As of my writing this the United States government has been shutdown for 16 days. What does this have to do with beer? Considering that the Tax and Trade Bureau (TTB), which regulates and taxes alcohol from a federal level, is currently one of the offices closed by this shutdown it means a whole heaping lot.
The TTB collects taxes from breweries every quarter based on production. This shutdown has come right at the end of the 4th quarter of the year and right when breweries are due to pay these taxes. Well, actually they are due by the 10th of January. Despite this shutdown breweries are still required to submit their quarterly production numbers and that nice check to Uncle Sam. Don’t forget it’s 2019 when filling in the date. These will just not be checked on until things are opened back up. But that’s not really the big deal here, you keep doing what you were doing. The real problem will be in other areas that the TTB oversees, licensing and label approvals.
The TTB are the ones that hand out federal licenses (known as Brewer’s Notices) to breweries saying that you are all good in the eyes of the US government to get your mash tun rakes turning, your yeast fermenting and your kegs filling. The wait times on these Brewer’s Notices has steadily increased over the years as more and more breweries come online. As of November 2018 the average processing time for a Brewer’s Notice, without any issues that need correcting, was at 86 days.
This shutdown is tacking on precious days for aspiring brewers that are itching to start brewing. Rent, water and electricity bills will continue to come in with no ability to make money. Could this put some breweries out of business before even producing a single drop of wort?
Not only does this shutdown impact breweries in planning but it has major ramifications for those that are already in operation when it comes to label approvals.
I have previously written about the guidelines that the TTB puts forth for the labeling of beer. Not every brewery necessarily needs to get label approval as the TTB doesn’t require it if you only sell your beer within the state that you produce it. However for those that sell across state lines or for those in states that require TTB label approval (like Pennsylvania, where I am) this can put a major dent in plans for upcoming seasonal releases.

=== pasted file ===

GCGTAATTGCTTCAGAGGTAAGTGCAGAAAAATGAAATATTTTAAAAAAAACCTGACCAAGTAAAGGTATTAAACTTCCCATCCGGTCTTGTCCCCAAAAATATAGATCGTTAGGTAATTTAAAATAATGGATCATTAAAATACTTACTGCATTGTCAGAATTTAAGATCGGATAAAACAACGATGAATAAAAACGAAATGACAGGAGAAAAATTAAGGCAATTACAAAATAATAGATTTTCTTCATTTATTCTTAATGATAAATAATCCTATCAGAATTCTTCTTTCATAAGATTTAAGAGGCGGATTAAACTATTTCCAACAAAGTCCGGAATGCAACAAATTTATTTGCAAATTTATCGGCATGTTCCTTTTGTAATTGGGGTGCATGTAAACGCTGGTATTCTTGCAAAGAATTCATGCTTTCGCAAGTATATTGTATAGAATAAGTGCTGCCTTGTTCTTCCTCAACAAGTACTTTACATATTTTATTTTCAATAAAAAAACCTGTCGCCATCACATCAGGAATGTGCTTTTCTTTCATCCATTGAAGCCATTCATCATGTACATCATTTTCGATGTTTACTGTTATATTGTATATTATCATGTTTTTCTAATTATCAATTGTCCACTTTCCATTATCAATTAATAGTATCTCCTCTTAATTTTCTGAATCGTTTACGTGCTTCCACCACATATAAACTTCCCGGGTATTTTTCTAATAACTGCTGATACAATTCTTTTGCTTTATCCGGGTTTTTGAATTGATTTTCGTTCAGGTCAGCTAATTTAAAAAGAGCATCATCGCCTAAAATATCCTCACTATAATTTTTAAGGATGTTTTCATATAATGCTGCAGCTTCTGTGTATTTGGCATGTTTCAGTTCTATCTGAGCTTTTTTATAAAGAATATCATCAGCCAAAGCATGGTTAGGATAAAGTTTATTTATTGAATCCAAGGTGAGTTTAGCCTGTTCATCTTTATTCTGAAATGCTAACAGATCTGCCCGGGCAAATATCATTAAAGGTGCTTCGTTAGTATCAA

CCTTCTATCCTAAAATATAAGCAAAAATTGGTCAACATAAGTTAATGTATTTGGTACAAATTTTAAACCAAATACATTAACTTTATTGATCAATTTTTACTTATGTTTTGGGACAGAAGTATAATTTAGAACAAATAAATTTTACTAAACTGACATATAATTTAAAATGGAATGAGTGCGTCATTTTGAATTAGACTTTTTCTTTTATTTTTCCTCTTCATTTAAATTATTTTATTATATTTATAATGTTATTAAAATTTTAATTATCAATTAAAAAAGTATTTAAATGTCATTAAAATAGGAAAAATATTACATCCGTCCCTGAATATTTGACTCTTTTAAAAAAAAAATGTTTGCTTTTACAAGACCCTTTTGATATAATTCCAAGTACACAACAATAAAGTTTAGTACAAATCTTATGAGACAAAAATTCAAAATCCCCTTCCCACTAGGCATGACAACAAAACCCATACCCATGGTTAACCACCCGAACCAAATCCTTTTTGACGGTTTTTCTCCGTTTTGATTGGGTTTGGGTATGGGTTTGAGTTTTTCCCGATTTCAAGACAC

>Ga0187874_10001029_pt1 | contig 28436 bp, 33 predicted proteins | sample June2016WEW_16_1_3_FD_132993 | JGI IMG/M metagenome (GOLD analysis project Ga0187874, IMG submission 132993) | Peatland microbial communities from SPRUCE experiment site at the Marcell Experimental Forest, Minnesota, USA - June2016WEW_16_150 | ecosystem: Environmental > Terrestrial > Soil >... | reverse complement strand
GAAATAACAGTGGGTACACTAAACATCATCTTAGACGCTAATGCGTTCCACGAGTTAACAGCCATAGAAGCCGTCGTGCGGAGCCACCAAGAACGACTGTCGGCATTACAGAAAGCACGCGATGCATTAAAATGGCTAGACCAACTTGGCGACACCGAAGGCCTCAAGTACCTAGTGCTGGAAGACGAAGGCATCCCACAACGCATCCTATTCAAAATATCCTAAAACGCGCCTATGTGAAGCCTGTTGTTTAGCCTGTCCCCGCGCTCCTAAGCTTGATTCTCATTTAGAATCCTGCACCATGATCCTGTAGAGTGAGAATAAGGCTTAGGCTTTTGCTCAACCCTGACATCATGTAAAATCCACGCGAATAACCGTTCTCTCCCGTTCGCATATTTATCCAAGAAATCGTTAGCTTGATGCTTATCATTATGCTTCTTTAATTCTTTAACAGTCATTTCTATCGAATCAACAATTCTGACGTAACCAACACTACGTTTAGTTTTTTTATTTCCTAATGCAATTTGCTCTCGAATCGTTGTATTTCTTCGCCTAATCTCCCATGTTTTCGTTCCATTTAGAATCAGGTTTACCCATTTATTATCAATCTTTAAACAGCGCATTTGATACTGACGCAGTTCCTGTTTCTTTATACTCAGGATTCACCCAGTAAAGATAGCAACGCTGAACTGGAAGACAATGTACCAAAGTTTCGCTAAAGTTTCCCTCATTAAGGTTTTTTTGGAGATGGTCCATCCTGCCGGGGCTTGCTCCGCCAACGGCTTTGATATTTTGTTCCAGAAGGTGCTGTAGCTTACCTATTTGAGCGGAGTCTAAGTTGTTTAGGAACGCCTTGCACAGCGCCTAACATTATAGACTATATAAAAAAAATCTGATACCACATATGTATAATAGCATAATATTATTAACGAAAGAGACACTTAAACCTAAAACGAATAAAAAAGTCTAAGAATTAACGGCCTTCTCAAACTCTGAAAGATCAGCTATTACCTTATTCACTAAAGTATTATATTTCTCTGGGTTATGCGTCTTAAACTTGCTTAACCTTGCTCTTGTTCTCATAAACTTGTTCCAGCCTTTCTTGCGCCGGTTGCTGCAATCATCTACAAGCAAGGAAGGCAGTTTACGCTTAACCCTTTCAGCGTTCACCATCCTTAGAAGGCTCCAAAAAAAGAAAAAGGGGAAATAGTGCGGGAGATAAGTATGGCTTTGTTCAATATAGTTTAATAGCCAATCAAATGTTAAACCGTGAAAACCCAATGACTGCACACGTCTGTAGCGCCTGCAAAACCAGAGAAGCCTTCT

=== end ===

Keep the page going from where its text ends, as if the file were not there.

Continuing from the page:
Do you have a new spring beer coming out in February or March and haven’t submitted a label for approval yet? Not having approval yet means you really can’t go to print on those labels because maybe you have a mistake on there and if you do print them then you are not in compliance with the TTB. This could be disastrous to bigger breweries with multi-state distribution footprints.
Sure you will have plenty of breweries that will just ignore this aspect (they probably have already been ignoring it either willfully or ignorantly) and go to print without approval. Many of these are probably ones that steal other people’s IP to put on labels too. Yup, I went there.
Before the shutdown the average processing time for label approvals was around 10-14 days. As of this writing the average processing time–if the government were to reopen today–is looking at 43 days. So if the government were to reopen today, on a Sunday, the TTB would go back to work tomorrow and you submit a label right then you will be looking at probably late February for approval but that’s no guarantee. It would probably be way later than that. I honestly don’t even know how they are still calculating processing times when no one is actually processing labels.
It should be noted that despite the TTB being shutdown breweries can still access the COLA website portal and submit labels. This will help get you a better spot in line when for when things get rolling again as submissions are worked on in the order that they are received.
With no solid end in sight for this current shutdown the total impact that it could have on the beer industry is still a thing of conjecture. The TTB does have a lot more employees than it did 5 years ago to where a shutdown of this length would have probably led to an earlier retirement for former TTB Label Specialist Battle Martin.